The budget battles in Washington, D.C., are far from over. President Obama’s attempt to break the stalemate by reaching across the aisle and dining with GOP members two days in a row seems more about show than substance.
The apparent lack of urgency to undo the cuts underscores what we knew all along: the world did not end under sequestration. Most of the cuts will be phased in over the next few months. The defense cuts amount to just 6.5 percent of total spending on national security (Pentagon base budget plus war costs). This is a pittance, and spending will still dwarf what we spent before 9/11. Those who claim that the cuts will undermine American security should explain how we managed to win the Cold War while spending much less, on average. (To learn more about proposals that would maintain a highly capable, but less costly, military, attend our event on March 14th.)
There is still the possibility that most of this year’s cuts, or the caps on planned spending over the next decade, may not materialize. Congress could reverse the cuts in the future as part of a grand bargain. Or they could simply punt without one. Meanwhile, legislation is moving along that would allow the Pentagon and other agencies to implement the cuts with greater discretion across department programs. This is a good thing, potentially. Smarter cuts are desirable, but we should be on the lookout to ensure that Congress doesn’t simply legislate away any cuts, dumb or otherwise.
Nonetheless, the fact that military spending actually declined is a small victory. But how will future battles play out? Are the neocons and their supporters in retreat? In a piece running today at Foreign Policy, I offer a cautionary note. Just because the fiscal hawks won this time doesn’t mean that they’ll win the next one, or the one after that:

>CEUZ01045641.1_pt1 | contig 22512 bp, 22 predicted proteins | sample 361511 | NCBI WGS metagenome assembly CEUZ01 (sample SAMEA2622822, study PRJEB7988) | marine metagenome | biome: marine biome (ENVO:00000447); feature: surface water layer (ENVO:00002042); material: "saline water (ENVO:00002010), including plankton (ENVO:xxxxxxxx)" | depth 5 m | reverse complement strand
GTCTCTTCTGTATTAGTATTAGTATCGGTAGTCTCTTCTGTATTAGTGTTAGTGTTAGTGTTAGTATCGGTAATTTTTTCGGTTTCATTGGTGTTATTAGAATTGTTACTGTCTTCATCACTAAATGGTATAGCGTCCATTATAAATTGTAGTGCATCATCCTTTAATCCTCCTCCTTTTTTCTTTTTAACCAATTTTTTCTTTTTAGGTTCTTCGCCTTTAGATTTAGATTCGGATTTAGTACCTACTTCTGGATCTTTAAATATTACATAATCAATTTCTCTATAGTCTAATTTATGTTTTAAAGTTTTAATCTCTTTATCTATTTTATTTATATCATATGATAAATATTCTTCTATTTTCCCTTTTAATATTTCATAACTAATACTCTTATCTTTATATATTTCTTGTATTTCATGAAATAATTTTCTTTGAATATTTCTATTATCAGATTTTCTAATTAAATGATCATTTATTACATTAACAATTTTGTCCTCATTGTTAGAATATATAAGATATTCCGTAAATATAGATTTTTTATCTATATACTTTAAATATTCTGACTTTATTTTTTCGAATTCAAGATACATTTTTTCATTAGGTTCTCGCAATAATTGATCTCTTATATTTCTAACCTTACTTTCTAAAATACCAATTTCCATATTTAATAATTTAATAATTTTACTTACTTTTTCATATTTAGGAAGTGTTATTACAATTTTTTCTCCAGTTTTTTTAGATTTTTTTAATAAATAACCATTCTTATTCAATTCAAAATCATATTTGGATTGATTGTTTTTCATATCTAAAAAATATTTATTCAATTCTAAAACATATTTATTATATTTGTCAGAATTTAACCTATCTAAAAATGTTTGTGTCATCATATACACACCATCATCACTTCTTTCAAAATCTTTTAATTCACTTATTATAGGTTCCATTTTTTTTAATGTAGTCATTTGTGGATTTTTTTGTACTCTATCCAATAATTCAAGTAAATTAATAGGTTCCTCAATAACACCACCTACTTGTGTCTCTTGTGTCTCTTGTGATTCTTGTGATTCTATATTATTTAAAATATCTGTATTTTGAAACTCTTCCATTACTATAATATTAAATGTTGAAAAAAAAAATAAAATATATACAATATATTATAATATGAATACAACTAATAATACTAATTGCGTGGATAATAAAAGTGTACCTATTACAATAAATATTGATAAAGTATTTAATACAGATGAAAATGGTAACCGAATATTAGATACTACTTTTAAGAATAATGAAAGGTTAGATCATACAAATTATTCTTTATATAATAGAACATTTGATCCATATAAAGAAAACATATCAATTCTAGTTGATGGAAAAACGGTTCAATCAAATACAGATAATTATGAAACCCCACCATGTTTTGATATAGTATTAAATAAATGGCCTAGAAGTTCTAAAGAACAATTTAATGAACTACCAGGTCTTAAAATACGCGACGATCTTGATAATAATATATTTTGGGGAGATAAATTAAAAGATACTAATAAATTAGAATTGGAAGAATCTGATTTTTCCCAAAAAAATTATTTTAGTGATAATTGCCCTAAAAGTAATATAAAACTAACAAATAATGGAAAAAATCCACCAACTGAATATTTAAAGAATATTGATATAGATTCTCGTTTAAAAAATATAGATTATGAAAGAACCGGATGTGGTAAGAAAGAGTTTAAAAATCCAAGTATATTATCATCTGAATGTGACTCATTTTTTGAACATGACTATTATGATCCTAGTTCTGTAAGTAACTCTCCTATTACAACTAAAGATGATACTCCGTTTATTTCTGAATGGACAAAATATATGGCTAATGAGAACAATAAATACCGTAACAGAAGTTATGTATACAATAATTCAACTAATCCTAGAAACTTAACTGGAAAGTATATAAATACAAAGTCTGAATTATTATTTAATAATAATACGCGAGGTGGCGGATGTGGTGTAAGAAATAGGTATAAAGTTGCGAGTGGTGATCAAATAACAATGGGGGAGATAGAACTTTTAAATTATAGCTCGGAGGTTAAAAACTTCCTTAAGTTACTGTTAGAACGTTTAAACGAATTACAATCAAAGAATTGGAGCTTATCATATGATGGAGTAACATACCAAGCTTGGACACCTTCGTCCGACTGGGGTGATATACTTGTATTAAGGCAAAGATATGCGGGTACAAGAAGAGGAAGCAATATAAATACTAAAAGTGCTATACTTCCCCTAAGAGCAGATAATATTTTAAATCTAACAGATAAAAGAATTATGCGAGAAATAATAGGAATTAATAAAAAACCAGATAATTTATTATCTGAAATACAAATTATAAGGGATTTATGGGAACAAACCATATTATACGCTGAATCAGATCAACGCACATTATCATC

The defense contractors and special interests still have enormous firepower in Washington, and they’ve turned their attention to the “continuing resolution” that will fund the government for the remainder of the year. Meanwhile, the neoconservatives are single‐minded and relentless. Their tenacity paid off in their bid to launch a war in Iraq and depose Saddam Hussein, but failed to stop Chuck Hagel’s nomination and eventual confirmation as secretary of defense.
The budget fight matters even more. A $470 billion military is more than sufficient to fight the wars the United States truly needs to fight, but not the wars that the neocons want to fight. The next phase in the fight over the Pentagon’s budget should focus less on how much the United States spends on defense, but rather why it spends so much. If we are going to give our military less than it expected to have three or four years ago, we need to think about asking it to do less.